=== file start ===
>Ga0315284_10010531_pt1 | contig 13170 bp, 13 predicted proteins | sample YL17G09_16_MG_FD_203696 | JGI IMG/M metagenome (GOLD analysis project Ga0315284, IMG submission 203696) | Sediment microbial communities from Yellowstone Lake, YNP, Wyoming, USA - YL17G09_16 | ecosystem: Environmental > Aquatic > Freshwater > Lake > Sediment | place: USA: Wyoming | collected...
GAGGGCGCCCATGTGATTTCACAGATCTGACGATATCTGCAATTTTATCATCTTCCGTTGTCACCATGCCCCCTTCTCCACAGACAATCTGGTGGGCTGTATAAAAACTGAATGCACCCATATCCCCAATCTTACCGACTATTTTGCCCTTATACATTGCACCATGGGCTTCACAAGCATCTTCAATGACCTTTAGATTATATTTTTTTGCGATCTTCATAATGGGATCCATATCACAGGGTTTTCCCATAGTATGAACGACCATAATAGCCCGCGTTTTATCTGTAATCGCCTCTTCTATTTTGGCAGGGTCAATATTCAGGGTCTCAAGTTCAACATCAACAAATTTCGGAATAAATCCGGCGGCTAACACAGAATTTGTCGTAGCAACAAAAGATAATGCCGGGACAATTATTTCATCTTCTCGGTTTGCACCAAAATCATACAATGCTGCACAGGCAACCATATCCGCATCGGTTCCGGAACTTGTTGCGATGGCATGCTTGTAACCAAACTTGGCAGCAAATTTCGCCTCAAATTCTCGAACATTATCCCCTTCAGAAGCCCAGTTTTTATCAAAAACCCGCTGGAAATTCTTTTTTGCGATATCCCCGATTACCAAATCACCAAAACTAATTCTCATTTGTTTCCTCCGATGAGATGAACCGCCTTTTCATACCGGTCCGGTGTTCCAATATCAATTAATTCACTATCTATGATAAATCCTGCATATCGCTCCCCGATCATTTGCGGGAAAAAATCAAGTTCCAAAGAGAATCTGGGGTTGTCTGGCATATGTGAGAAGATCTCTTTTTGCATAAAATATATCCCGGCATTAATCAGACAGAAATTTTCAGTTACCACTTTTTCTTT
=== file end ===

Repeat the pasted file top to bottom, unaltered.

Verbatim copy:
>Ga0315284_10010531_pt1 | contig 13170 bp, 13 predicted proteins | sample YL17G09_16_MG_FD_203696 | JGI IMG/M metagenome (GOLD analysis project Ga0315284, IMG submission 203696) | Sediment microbial communities from Yellowstone Lake, YNP, Wyoming, USA - YL17G09_16 | ecosystem: Environmental > Aquatic > Freshwater > Lake > Sediment | place: USA: Wyoming | collected...
GAGGGCGCCCATGTGATTTCACAGATCTGACGATATCTGCAATTTTATCATCTTCCGTTGTCACCATGCCCCCTTCTCCACAGACAATCTGGTGGGCTGTATAAAAACTGAATGCACCCATATCCCCAATCTTACCGACTATTTTGCCCTTATACATTGCACCATGGGCTTCACAAGCATCTTCAATGACCTTTAGATTATATTTTTTTGCGATCTTCATAATGGGATCCATATCACAGGGTTTTCCCATAGTATGAACGACCATAATAGCCCGCGTTTTATCTGTAATCGCCTCTTCTATTTTGGCAGGGTCAATATTCAGGGTCTCAAGTTCAACATCAACAAATTTCGGAATAAATCCGGCGGCTAACACAGAATTTGTCGTAGCAACAAAAGATAATGCCGGGACAATTATTTCATCTTCTCGGTTTGCACCAAAATCATACAATGCTGCACAGGCAACCATATCCGCATCGGTTCCGGAACTTGTTGCGATGGCATGCTTGTAACCAAACTTGGCAGCAAATTTCGCCTCAAATTCTCGAACATTATCCCCTTCAGAAGCCCAGTTTTTATCAAAAACCCGCTGGAAATTCTTTTTTGCGATATCCCCGATTACCAAATCACCAAAACTAATTCTCATTTGTTTCCTCCGATGAGATGAACCGCCTTTTCATACCGGTCCGGTGTTCCAATATCAATTAATTCACTATCTATGATAAATCCTGCATATCGCTCCCCGATCATTTGCGGGAAAAAATCAAGTTCCAAAGAGAATCTGGGGTTGTCTGGCATATGTGAGAAGATCTCTTTTTGCATAAAATATATCCCGGCATTAATCAGACAGAAATTTTCAGTTACCACTTTTTCTTT